Time for Change

By
April 22, 2004

To the casual observer, the ASMC elections have evolved into a
mockery of the electoral process similar to what the nation
experienced four years ago.

Candidates are crying foul play, accusations of influencing
voters at the polls are flying, and the process itself has
undergone changes midstream. The ASMC Judicial Board chair at one
point told The Weekly that they were going to meet to decide
what they could talk to us about regarding the issues surrounding
the elections.

Last week students learned that Liza Kuney, Director of Student
Activities and ASMC advisor had resigned. Kuney’s abrupt departure
left students and administration struggling to piece together
information that had been funneled through her regarding
elections.

It is our understanding that the Judicial Board chair who was
appointed to oversee the elections process did not receive
assignment to that post until the voting was completed. In
addition, candidates complained that some received campaign rules,
while others did not. Kuney postponed, then canceled an opportunity
for students to hear from candidates, due to a lack of
participation. The “lack of participation” should be called a “lack
of communication” and should come as no surprise since there are
claims that candidates received no formal notification of the
event.

Other students have expressed concerns to The Weekly that
they didn’t get to vote because they didn’t see any information on
dates and times of elections.

In short, it’s clear that the election process was anything but
clear to students and candidates. While this editorial does not
seek to lay blame on any one party, it does seek to point out the
importance of efficiently communicating and disseminating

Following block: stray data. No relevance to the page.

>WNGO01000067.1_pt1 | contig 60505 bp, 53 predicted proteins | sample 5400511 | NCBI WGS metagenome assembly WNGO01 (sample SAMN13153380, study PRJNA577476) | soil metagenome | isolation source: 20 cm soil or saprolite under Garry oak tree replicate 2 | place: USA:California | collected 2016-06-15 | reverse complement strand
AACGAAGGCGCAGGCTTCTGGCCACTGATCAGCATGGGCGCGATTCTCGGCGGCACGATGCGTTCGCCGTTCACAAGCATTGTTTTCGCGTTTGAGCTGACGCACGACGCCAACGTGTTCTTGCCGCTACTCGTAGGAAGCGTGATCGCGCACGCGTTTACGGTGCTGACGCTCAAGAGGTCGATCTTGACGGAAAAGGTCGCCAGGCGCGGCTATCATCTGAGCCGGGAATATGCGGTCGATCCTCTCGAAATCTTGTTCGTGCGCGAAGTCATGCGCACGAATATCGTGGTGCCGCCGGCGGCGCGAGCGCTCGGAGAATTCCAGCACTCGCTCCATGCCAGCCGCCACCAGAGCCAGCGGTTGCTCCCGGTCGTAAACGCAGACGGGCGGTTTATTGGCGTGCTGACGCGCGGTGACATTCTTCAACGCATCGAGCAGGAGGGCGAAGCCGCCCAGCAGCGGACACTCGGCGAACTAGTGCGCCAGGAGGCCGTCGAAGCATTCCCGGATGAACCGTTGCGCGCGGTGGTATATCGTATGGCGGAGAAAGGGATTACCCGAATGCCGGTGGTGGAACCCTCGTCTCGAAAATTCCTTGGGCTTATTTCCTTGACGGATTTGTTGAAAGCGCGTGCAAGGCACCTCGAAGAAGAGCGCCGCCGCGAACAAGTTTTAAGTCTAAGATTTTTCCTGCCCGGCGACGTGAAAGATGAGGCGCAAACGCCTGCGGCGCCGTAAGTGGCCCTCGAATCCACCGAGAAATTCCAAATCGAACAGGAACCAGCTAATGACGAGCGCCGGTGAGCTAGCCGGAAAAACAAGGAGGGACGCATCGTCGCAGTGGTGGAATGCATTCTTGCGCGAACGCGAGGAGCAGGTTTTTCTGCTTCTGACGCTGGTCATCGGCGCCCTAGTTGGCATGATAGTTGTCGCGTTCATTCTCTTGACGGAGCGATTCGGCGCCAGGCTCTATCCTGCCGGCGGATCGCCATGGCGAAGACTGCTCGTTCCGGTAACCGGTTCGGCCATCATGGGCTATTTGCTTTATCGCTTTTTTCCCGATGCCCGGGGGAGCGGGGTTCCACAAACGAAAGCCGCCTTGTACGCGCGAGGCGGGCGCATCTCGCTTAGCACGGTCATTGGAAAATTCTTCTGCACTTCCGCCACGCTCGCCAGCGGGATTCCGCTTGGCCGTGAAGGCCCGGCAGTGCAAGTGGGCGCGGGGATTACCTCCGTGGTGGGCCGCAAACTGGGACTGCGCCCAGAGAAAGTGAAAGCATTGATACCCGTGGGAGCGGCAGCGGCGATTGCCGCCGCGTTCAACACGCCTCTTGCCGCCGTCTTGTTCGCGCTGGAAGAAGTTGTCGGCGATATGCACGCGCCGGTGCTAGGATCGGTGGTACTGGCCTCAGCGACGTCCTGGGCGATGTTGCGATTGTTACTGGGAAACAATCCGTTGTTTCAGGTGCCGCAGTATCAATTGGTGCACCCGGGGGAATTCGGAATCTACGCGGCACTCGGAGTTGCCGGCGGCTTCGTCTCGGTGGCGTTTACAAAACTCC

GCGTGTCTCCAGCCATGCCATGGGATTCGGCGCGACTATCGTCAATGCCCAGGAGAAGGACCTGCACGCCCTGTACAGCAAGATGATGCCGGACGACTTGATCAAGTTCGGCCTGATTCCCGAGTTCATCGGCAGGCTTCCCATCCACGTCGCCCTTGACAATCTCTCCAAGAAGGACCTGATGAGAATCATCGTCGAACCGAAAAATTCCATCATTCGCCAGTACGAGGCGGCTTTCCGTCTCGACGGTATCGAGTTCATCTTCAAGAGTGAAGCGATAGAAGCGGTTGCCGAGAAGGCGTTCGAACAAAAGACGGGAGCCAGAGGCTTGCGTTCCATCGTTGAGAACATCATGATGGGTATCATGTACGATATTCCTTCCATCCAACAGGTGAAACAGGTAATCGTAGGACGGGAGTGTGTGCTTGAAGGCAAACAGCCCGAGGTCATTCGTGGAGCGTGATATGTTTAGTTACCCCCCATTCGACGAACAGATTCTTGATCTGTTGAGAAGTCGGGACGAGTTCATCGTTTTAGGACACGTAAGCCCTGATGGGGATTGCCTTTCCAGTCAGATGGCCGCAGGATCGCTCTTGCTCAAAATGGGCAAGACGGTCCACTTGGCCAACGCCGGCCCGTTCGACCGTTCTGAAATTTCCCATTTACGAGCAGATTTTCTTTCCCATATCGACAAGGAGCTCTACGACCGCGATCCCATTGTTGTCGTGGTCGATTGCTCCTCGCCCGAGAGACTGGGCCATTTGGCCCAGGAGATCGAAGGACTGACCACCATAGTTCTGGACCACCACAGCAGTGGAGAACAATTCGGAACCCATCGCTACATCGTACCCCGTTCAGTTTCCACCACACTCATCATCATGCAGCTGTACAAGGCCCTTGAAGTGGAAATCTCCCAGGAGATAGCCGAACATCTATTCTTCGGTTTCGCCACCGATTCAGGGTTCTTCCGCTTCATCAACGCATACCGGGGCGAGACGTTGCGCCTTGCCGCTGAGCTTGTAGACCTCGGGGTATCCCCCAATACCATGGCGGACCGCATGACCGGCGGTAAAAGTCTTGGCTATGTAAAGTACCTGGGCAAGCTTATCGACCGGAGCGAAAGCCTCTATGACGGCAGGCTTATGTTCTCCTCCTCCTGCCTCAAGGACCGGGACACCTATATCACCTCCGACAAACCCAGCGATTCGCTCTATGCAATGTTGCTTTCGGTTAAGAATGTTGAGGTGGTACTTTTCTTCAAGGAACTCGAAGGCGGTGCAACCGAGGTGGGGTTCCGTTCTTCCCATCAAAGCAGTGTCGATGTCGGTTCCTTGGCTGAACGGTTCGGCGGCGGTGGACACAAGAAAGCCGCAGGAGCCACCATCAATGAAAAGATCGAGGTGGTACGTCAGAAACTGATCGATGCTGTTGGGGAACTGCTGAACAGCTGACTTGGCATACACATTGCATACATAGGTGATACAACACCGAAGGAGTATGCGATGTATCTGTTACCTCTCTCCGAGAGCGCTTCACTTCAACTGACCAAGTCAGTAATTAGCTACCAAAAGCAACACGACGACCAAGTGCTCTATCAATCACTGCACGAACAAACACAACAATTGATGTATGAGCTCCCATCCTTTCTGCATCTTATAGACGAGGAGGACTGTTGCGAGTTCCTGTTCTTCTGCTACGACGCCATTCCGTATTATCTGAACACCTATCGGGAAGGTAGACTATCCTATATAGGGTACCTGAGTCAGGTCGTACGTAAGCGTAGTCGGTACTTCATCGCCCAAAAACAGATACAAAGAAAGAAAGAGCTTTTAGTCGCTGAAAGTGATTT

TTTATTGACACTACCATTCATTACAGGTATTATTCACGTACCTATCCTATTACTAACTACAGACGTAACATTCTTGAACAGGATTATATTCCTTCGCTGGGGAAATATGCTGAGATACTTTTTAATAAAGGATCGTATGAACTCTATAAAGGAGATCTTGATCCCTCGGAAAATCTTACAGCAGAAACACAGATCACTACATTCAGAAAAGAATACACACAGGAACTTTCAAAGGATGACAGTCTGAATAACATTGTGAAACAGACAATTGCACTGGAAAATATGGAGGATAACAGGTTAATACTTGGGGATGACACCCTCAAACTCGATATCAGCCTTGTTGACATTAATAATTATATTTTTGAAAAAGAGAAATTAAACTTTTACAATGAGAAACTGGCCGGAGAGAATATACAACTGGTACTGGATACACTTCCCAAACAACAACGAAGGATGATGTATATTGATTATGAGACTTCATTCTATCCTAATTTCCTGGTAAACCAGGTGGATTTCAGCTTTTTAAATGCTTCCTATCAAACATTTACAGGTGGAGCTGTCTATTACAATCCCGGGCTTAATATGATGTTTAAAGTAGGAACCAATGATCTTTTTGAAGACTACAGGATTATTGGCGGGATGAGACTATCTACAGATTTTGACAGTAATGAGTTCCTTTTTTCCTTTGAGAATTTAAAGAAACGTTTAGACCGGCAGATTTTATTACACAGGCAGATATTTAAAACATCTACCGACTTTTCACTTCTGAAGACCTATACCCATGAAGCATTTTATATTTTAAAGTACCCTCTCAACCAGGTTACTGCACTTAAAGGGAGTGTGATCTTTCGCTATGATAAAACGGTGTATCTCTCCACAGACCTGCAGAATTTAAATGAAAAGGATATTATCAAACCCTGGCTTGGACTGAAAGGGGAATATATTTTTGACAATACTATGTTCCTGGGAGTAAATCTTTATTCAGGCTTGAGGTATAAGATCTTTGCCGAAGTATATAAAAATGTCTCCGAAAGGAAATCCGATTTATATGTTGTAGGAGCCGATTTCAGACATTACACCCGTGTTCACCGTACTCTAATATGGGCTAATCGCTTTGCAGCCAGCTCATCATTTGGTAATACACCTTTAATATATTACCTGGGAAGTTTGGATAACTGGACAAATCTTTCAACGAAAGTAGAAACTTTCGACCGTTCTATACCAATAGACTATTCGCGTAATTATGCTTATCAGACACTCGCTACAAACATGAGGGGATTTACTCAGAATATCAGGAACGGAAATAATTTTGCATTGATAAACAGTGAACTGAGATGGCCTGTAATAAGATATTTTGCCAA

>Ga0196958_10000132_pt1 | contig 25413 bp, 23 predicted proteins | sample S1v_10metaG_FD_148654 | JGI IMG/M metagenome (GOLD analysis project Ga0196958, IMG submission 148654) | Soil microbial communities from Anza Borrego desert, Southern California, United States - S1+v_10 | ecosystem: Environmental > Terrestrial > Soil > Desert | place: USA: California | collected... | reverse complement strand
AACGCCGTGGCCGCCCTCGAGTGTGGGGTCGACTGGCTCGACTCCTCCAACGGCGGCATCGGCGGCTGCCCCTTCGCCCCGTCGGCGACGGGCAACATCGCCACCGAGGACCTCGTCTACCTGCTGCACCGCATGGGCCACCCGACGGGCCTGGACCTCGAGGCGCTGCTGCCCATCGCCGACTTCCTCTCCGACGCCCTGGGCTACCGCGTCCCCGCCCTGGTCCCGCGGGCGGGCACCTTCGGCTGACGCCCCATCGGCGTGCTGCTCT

information, especially in what is supposed to be a democratic
process. The ASMC is in a unique and powerful position. They are
undergoing many changes, which includes new board members, a new
advisor and a proposed new constitution. It is our hope that the
ASMC will take the lead in setting an example as true student
leaders by taking steps to rectify these issues.

In doing so, it will require establishing a communicative and
inviting relationship with the student body. It will also require
that ASMC is able to utilize the new advisor as a consultant and
support system, rather than having a dictator.  The Weekly
believes that Kuney had a strong hold on the ASMC, leaving us
questioning as to whom was actually running the student government.
We hope that incoming members as well as whomever the new advisor
is will be able to recognize the power of the students’ roles as
the leaders of the organization, as the primary decision makers,
while looking to the advisor for support.

An overhaul of the Mills electoral process is needed. That
cannot happen with the breakdowns in communication currently
plaguing the student government.


Time for Change was published on April 22, 2004 in Editorial

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